Signs and Symptoms of Depression in Children vs. Teens

According to the Anxiety and Depression Association of America,

“as many as 2 to 3 percent of children ages 6 to 12, and 6 to 8 percent of teens may have serious depression, and an estimated 2.8 million adolescents (ages 12 to 17) in the United States had at least one major depressive episode in 2014. Furthermore, about 80 percent of kids with an anxiety disorder and 60 percent with depression are not getting treatment.”

Learn the symptoms of Depression. Depression and anxiety are treatable disorders.

Symptoms of Depression in Young Children

  • Increased irritability
  • Complaints of aches and pains
  • Refusal to go to school
  • Excessive worry or anxiety
  • Tearfulness
  • Withdrawal
  • Low frustration tolerance
  • Over-activity or excessive restlessness
  • Little interest in playing with others
  • Significant weight loss or gain
  • Low self-esteem
  • Changes in school performance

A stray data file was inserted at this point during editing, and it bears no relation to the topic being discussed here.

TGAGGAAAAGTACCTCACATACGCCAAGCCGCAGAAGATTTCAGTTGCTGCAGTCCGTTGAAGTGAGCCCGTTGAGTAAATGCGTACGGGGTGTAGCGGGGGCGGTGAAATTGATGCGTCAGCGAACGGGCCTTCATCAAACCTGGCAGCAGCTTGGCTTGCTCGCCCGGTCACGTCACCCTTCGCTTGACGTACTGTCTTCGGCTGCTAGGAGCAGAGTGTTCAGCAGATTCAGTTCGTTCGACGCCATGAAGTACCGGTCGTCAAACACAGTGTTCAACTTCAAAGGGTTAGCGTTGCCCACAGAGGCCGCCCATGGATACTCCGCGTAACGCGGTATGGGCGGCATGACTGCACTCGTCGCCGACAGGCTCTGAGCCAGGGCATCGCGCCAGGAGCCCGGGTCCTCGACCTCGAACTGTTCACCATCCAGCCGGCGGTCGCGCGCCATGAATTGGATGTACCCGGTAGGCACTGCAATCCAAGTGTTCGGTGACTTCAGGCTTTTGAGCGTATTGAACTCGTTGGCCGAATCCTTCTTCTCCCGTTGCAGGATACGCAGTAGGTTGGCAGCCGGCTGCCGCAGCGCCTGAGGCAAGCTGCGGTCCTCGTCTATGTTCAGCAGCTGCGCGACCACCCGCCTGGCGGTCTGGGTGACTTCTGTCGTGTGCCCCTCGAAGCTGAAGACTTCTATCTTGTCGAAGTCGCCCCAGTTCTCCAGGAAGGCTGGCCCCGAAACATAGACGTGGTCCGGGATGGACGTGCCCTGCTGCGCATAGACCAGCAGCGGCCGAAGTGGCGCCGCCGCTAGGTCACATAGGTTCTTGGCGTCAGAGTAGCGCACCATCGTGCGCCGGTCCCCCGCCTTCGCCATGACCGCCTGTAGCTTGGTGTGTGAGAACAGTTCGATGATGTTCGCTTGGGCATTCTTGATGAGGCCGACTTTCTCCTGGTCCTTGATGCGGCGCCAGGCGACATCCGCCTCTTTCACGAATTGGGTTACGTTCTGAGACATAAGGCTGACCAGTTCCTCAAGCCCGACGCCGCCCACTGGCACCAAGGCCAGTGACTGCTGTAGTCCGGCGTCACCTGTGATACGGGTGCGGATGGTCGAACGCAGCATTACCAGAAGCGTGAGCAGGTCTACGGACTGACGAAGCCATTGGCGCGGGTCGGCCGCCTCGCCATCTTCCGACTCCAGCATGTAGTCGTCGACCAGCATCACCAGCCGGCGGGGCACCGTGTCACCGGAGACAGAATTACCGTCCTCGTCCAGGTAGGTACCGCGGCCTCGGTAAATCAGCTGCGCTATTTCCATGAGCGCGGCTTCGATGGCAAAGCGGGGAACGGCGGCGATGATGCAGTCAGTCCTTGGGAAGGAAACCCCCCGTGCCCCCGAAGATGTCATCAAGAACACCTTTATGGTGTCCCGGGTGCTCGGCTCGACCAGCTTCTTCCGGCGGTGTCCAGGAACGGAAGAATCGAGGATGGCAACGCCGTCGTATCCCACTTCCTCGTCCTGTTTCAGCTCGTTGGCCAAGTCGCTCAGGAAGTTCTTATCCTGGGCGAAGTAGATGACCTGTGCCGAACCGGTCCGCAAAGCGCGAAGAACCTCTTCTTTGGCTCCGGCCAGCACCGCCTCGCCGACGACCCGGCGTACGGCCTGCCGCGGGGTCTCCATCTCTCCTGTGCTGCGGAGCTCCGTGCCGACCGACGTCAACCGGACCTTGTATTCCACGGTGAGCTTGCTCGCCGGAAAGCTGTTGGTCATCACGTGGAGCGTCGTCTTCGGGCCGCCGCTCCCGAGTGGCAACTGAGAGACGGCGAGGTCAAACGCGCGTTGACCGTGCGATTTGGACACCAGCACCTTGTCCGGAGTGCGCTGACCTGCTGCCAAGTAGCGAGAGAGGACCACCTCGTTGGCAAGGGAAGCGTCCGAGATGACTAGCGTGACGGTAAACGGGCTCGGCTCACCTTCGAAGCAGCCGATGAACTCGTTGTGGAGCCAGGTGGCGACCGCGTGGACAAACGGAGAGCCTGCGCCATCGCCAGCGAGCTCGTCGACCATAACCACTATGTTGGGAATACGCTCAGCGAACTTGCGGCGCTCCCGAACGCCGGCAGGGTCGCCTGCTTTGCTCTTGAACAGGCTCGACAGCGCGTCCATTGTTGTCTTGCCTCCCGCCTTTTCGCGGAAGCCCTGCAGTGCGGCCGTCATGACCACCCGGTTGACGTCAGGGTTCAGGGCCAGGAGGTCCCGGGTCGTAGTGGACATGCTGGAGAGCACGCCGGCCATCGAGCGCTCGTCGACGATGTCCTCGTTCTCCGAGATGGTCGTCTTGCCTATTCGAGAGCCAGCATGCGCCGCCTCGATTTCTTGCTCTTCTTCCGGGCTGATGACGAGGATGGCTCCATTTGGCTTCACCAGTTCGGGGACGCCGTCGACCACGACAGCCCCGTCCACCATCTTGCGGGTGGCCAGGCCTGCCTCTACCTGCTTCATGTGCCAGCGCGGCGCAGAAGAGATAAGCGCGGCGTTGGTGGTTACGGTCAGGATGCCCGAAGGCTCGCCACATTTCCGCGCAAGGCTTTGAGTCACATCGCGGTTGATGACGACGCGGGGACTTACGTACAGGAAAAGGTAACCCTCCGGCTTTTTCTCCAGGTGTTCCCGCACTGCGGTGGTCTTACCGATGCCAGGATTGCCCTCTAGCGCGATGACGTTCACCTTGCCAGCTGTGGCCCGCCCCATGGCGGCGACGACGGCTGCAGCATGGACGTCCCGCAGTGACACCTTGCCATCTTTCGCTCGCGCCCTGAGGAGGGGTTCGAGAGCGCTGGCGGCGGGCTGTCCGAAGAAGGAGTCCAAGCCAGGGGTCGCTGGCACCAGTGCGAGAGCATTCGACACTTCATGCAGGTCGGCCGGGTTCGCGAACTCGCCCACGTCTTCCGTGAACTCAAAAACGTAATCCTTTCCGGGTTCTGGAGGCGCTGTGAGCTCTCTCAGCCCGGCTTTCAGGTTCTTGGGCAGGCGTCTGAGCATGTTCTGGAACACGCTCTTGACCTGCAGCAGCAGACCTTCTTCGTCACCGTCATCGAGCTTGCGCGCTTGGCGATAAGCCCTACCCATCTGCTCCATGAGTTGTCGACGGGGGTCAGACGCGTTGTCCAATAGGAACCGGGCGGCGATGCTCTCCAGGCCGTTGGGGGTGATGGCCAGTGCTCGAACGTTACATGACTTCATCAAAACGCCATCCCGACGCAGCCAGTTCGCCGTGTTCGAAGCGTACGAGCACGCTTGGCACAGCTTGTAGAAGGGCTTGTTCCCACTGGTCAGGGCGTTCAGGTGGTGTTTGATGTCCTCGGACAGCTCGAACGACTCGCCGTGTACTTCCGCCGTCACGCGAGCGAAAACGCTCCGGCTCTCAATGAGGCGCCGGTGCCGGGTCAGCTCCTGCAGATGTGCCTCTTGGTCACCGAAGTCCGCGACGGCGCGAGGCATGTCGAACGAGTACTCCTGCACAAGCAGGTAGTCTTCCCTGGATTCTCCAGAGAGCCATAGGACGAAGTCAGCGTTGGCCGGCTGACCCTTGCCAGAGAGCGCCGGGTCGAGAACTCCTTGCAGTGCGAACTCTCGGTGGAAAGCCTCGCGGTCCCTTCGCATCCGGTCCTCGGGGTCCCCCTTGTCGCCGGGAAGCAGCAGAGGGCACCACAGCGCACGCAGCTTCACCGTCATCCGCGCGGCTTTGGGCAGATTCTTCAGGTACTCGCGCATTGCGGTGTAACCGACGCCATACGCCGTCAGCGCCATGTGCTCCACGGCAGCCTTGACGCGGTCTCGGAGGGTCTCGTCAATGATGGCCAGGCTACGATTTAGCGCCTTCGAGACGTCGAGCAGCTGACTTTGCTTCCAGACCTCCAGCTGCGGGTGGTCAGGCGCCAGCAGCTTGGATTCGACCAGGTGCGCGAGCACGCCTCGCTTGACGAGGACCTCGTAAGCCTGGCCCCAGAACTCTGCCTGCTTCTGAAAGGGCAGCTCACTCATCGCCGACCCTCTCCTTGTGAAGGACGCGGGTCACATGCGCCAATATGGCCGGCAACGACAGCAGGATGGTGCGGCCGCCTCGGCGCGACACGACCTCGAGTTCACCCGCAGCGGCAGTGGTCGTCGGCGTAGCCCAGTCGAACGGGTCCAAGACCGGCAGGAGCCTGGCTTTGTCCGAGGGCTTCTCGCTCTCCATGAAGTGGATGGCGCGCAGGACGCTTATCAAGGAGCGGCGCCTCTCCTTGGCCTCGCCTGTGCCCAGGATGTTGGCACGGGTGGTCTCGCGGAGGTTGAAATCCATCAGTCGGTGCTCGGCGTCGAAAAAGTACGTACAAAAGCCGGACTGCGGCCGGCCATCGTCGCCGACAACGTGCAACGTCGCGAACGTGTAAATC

Symptoms of Depression in Tweens and Teens

  • Conduct problems
  • Drop in academic performance
  • Negative attitude
  • Sulking
  • Feeling misunderstood
  • Increased substance abuse
  • Preoccupation with death
  • Thoughts of death or suicide
  • Negative beliefs or schemas about the self, world, and future
  • Persistent feelings of sadness and hopelessness
  • Persistent thoughts of inadequacy, rejection, and worthlessness
  • Changes in eating or sleeping habits
  • Low energy or motivation
  • Increased irritability
  • Withdrawal from friends and activities
  • Relationship difficulties

Treatment for Depression and Anxiety

Anxiety and Depression can be treated at the same time and in the same way. Cognitive therapies, or therapy that addresses the interaction between how we think, what we do, and how we feel, have been shown to highly effective in treating both anxiety and depression. Cognitive therapies include: Cognitive Behavioral Therapy, Dialectical Behavioral Therapy, and Acceptance and Commitment Therapy. In addition to therapy, medication may also be indicated. With any treatment choices, it is important to look at the potential risk and benefits of both engaging in a particular treatment, as well as potential risks/benefits of NOT engaging in a recommended treatment.

If you are concerned about your child or teen, and believe he or she may be struggling with depression, talk with your child’s doctor or a mental health professional.


Balanced Mind Parent Network

Anxiety & Depression Association of America